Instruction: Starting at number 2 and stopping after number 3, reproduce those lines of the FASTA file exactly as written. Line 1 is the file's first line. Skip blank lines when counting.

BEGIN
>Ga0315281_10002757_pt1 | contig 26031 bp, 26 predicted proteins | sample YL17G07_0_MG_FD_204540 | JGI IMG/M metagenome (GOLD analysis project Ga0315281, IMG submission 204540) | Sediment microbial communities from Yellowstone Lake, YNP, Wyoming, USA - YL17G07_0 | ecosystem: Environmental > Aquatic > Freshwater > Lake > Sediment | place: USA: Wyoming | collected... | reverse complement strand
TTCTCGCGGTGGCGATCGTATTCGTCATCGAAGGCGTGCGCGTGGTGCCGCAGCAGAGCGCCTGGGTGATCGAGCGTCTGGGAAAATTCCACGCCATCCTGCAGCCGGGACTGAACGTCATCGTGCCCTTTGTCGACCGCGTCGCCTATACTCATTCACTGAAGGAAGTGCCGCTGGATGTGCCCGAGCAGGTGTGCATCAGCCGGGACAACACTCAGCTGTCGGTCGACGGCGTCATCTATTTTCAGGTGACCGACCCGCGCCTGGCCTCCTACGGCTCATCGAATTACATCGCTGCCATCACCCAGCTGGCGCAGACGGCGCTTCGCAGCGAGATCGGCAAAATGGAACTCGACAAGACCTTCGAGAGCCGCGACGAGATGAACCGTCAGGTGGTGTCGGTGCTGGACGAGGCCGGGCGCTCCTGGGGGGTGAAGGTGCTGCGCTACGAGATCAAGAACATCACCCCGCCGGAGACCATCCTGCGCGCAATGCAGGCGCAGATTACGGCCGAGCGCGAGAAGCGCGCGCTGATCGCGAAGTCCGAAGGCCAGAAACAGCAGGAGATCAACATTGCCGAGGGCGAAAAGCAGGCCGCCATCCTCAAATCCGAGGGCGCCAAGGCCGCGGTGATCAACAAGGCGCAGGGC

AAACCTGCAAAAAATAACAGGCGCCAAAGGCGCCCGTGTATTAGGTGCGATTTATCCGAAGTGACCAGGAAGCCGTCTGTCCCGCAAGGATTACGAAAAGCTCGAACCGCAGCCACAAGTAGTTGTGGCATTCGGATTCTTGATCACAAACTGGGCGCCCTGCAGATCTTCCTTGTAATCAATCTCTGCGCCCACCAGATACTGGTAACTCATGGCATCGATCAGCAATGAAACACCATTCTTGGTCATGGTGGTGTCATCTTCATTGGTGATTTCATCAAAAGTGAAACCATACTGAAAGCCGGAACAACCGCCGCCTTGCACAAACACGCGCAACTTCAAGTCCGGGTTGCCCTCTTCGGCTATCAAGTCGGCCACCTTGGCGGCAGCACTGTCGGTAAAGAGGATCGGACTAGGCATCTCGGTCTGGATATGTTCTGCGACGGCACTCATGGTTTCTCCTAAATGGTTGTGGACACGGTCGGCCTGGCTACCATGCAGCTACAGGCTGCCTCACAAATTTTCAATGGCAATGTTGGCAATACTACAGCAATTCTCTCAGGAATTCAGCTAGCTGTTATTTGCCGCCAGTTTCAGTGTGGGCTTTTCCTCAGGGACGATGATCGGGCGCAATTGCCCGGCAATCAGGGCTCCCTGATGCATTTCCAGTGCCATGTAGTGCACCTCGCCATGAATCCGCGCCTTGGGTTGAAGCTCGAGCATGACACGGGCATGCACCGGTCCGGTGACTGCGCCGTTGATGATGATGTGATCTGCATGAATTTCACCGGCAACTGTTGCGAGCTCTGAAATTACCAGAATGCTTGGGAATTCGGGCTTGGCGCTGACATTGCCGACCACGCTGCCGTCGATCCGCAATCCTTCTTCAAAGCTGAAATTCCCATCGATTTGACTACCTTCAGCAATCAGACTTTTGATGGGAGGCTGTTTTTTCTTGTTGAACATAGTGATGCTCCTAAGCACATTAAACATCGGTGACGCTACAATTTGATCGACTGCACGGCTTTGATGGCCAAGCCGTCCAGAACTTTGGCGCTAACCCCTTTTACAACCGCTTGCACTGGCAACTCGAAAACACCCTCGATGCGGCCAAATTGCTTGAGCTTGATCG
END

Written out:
TTCTCGCGGTGGCGATCGTATTCGTCATCGAAGGCGTGCGCGTGGTGCCGCAGCAGAGCGCCTGGGTGATCGAGCGTCTGGGAAAATTCCACGCCATCCTGCAGCCGGGACTGAACGTCATCGTGCCCTTTGTCGACCGCGTCGCCTATACTCATTCACTGAAGGAAGTGCCGCTGGATGTGCCCGAGCAGGTGTGCATCAGCCGGGACAACACTCAGCTGTCGGTCGACGGCGTCATCTATTTTCAGGTGACCGACCCGCGCCTGGCCTCCTACGGCTCATCGAATTACATCGCTGCCATCACCCAGCTGGCGCAGACGGCGCTTCGCAGCGAGATCGGCAAAATGGAACTCGACAAGACCTTCGAGAGCCGCGACGAGATGAACCGTCAGGTGGTGTCGGTGCTGGACGAGGCCGGGCGCTCCTGGGGGGTGAAGGTGCTGCGCTACGAGATCAAGAACATCACCCCGCCGGAGACCATCCTGCGCGCAATGCAGGCGCAGATTACGGCCGAGCGCGAGAAGCGCGCGCTGATCGCGAAGTCCGAAGGCCAGAAACAGCAGGAGATCAACATTGCCGAGGGCGAAAAGCAGGCCGCCATCCTCAAATCCGAGGGCGCCAAGGCCGCGGTGATCAACAAGGCGCAGGGC

AAACCTGCAAAAAATAACAGGCGCCAAAGGCGCCCGTGTATTAGGTGCGATTTATCCGAAGTGACCAGGAAGCCGTCTGTCCCGCAAGGATTACGAAAAGCTCGAACCGCAGCCACAAGTAGTTGTGGCATTCGGATTCTTGATCACAAACTGGGCGCCCTGCAGATCTTCCTTGTAATCAATCTCTGCGCCCACCAGATACTGGTAACTCATGGCATCGATCAGCAATGAAACACCATTCTTGGTCATGGTGGTGTCATCTTCATTGGTGATTTCATCAAAAGTGAAACCATACTGAAAGCCGGAACAACCGCCGCCTTGCACAAACACGCGCAACTTCAAGTCCGGGTTGCCCTCTTCGGCTATCAAGTCGGCCACCTTGGCGGCAGCACTGTCGGTAAAGAGGATCGGACTAGGCATCTCGGTCTGGATATGTTCTGCGACGGCACTCATGGTTTCTCCTAAATGGTTGTGGACACGGTCGGCCTGGCTACCATGCAGCTACAGGCTGCCTCACAAATTTTCAATGGCAATGTTGGCAATACTACAGCAATTCTCTCAGGAATTCAGCTAGCTGTTATTTGCCGCCAGTTTCAGTGTGGGCTTTTCCTCAGGGACGATGATCGGGCGCAATTGCCCGGCAATCAGGGCTCCCTGATGCATTTCCAGTGCCATGTAGTGCACCTCGCCATGAATCCGCGCCTTGGGTTGAAGCTCGAGCATGACACGGGCATGCACCGGTCCGGTGACTGCGCCGTTGATGATGATGTGATCTGCATGAATTTCACCGGCAACTGTTGCGAGCTCTGAAATTACCAGAATGCTTGGGAATTCGGGCTTGGCGCTGACATTGCCGACCACGCTGCCGTCGATCCGCAATCCTTCTTCAAAGCTGAAATTCCCATCGATTTGACTACCTTCAGCAATCAGACTTTTGATGGGAGGCTGTTTTTTCTTGTTGAACATAGTGATGCTCCTAAGCACATTAAACATCGGTGACGCTACAATTTGATCGACTGCACGGCTTTGATGGCCAAGCCGTCCAGAACTTTGGCGCTAACCCCTTTTACAACCGCTTGCACTGGCAACTCGAAAACACCCTCGATGCGGCCAAATTGCTTGAGCTTGATCG